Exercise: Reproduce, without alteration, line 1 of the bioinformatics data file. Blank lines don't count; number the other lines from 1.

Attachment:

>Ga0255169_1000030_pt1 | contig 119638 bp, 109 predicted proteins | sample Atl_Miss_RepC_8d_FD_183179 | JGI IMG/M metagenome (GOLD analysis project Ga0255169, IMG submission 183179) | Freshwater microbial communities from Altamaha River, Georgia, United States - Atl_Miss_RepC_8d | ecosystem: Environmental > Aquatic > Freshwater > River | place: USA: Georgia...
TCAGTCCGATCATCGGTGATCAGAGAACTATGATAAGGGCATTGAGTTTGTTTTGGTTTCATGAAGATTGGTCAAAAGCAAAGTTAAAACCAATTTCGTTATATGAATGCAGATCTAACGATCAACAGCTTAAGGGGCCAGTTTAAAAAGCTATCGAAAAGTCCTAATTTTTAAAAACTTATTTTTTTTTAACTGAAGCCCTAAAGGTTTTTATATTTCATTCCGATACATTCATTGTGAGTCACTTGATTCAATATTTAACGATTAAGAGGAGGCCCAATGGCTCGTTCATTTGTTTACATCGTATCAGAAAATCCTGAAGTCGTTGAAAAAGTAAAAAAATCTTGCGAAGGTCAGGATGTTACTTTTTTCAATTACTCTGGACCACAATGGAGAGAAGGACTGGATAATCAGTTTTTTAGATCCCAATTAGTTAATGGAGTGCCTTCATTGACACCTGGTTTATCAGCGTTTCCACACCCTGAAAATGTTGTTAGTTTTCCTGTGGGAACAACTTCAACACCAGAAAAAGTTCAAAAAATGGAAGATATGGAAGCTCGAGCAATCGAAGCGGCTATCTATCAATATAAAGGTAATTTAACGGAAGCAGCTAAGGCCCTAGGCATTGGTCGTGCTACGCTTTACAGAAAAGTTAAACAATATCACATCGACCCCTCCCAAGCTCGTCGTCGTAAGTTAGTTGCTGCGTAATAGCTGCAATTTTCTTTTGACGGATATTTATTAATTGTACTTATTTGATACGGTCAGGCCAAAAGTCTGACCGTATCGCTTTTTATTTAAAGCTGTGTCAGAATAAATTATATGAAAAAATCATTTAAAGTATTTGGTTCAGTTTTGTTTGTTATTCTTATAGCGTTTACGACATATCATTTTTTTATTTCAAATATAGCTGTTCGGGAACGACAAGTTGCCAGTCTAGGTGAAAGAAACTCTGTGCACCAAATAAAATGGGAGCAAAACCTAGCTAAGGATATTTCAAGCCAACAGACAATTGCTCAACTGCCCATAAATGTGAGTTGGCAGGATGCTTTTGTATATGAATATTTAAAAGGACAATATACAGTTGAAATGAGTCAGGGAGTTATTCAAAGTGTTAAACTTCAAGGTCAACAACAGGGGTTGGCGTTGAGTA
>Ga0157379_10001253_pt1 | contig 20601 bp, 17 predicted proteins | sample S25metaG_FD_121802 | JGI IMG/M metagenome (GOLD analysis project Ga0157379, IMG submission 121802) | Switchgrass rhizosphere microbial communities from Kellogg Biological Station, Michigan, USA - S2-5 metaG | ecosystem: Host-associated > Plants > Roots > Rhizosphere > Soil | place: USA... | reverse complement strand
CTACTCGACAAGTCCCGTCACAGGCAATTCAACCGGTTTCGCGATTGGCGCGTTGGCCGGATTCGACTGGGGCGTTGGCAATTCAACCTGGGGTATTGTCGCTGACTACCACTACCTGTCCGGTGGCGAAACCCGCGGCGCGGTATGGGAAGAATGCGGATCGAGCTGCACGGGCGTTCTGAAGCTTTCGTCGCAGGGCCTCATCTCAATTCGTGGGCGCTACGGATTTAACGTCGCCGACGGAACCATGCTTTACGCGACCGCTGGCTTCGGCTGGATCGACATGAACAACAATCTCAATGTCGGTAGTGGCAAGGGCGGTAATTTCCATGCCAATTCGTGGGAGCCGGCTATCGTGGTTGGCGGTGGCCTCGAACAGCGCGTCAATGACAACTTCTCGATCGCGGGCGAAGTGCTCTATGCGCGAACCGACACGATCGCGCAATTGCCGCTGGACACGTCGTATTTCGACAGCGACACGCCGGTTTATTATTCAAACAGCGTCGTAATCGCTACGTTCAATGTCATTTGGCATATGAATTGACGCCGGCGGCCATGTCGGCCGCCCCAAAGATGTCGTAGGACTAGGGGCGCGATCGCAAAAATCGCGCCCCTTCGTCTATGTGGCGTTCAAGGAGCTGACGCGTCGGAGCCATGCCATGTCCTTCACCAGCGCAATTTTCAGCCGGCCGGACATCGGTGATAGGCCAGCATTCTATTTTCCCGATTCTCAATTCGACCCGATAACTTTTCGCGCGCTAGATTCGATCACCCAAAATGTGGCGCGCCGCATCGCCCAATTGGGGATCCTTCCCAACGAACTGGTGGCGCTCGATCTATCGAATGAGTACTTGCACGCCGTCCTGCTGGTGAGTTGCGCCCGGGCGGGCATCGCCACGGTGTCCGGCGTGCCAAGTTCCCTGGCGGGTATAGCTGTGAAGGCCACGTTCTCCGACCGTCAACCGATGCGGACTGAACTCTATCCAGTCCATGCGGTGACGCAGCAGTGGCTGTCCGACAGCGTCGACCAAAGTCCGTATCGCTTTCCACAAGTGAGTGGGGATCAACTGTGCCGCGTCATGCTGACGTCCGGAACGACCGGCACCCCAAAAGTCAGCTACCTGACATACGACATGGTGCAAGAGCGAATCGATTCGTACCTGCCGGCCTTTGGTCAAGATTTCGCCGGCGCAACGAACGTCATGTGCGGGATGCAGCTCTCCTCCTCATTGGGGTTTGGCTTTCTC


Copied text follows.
>Ga0255169_1000030_pt1 | contig 119638 bp, 109 predicted proteins | sample Atl_Miss_RepC_8d_FD_183179 | JGI IMG/M metagenome (GOLD analysis project Ga0255169, IMG submission 183179) | Freshwater microbial communities from Altamaha River, Georgia, United States - Atl_Miss_RepC_8d | ecosystem: Environmental > Aquatic > Freshwater > River | place: USA: Georgia...